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  2. TO, your explanation of the way in which the SCOTUS functions is correct, but it doesn't negate the impact of this (admittedly simplistic) study. The cons are the ones always throwing around the term "activist." This undercuts their credibility. I don't believe that the ambitions of Chris' post went beyond doing so.

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  3. Thanks TO for the U.S. Government AP lecture on Supreme Court basics. I took that class, too.

    You raise a worthwhile point about the self-selection. But that doesn't explain all of it and I think you leave out some important facts that fall within the general scope of your explanation but against your particular explanation.

    When the Court picks a case, it (the majority)'s not necessarily picking one in which a lower court has ruled in favor of a Congressional law that it (the majority) wants overturned.
    The cases also include ones in which lower courts effectively ignore a Congressional law or rule against it, where the Supreme Court wants to see that law upheld. Right? I don't know the numbers for the frequency of each kind of case and it might be hard to quantify, and there are probably legal terms for what I'm talking about, but this seems like an important distinction you totally leave out. Perhaps, as the expert, you could enlighten me.

    So the study in the NYT shows that the cons in this Court overturn Congressional laws and the supposed "will of the people" all of the time.

    Another way of putting it: a liberal Supreme Court would also select the cases its liberal majority wanted, but it wouldn't have to select and rule in such a way as to overturn legislation all the time.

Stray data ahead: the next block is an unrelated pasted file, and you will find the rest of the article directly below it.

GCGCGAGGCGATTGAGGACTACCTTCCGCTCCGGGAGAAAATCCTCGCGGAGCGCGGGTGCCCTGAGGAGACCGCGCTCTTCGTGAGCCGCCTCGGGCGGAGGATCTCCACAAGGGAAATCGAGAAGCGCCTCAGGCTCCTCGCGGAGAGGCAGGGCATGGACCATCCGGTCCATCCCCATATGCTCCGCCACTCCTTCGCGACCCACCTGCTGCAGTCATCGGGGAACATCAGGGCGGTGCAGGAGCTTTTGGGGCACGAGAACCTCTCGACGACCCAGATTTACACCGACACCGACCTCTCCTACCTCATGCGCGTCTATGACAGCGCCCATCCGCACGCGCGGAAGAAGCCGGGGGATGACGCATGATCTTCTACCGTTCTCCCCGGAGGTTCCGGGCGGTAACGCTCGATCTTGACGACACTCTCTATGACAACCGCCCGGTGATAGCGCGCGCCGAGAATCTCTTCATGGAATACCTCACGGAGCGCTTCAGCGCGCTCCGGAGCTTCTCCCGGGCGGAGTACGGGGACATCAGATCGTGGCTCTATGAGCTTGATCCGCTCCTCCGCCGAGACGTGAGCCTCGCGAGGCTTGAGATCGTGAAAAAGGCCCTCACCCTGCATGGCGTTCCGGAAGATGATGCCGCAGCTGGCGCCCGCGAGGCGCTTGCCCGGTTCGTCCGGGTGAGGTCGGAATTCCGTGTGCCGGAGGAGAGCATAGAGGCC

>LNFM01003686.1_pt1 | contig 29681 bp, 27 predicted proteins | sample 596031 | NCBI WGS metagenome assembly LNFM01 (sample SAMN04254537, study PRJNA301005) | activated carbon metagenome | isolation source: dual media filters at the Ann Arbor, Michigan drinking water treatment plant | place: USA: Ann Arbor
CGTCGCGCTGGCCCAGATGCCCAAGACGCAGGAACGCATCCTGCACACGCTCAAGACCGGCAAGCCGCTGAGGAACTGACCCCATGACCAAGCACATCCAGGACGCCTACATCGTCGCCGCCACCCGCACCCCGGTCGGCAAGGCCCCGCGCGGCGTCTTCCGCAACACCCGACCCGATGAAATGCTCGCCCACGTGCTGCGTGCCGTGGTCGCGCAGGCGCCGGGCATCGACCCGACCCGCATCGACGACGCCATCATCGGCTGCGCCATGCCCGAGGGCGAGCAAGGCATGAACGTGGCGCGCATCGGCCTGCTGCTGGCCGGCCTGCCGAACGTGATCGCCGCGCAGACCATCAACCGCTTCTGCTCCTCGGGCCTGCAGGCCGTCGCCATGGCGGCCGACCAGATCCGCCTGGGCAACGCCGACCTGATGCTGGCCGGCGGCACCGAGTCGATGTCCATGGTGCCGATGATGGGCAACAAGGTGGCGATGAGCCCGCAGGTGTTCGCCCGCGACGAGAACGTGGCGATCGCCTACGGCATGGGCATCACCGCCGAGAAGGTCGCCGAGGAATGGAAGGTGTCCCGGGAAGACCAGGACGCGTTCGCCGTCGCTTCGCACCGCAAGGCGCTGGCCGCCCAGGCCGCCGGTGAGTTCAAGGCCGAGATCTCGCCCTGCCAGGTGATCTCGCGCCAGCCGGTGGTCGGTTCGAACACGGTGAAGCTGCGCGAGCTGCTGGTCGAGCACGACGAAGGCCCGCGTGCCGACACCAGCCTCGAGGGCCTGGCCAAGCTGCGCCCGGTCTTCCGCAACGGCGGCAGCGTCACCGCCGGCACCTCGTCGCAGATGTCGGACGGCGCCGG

Thus, the study still seems to me a decent measure of a sort of pure activism.

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  4. Also, you completely ignore the historical context given in the introduction of the story about the study. How do you account for the significant rise in cases overturned per year since 1994? The history validates my point about how a liberal Court might not be, and in fact WAS NOT, as activist vis-a-vis the will of Congress as the cons now on the bench.

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  5. Wow, that was pointless. TO, did you read the subject line and ignore the body of the post? The whole idea of Chris's post was to acknowledge the potentially interesting findings and also to discuss their shortcomings, more open-minded than most such discussions. In fact, knee-jerk reactions like yours (READ! ALL YOU PEOPLE HAVE TO DO IS READ BEFORE REACTING!) are the problem.

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  6. Anonymous8:21 PM

    There's also the fact that the study only looks at Federal laws, which is odd. It can be far more activist for judges on either side to overturn a state law than for them to overturn a federal one, as overturning a state law could involve questions of federalism, which again relates to the conservative/liberal sides. If either side were to trample on state's rights, that would be very activist - but that side is completely ignored by the study.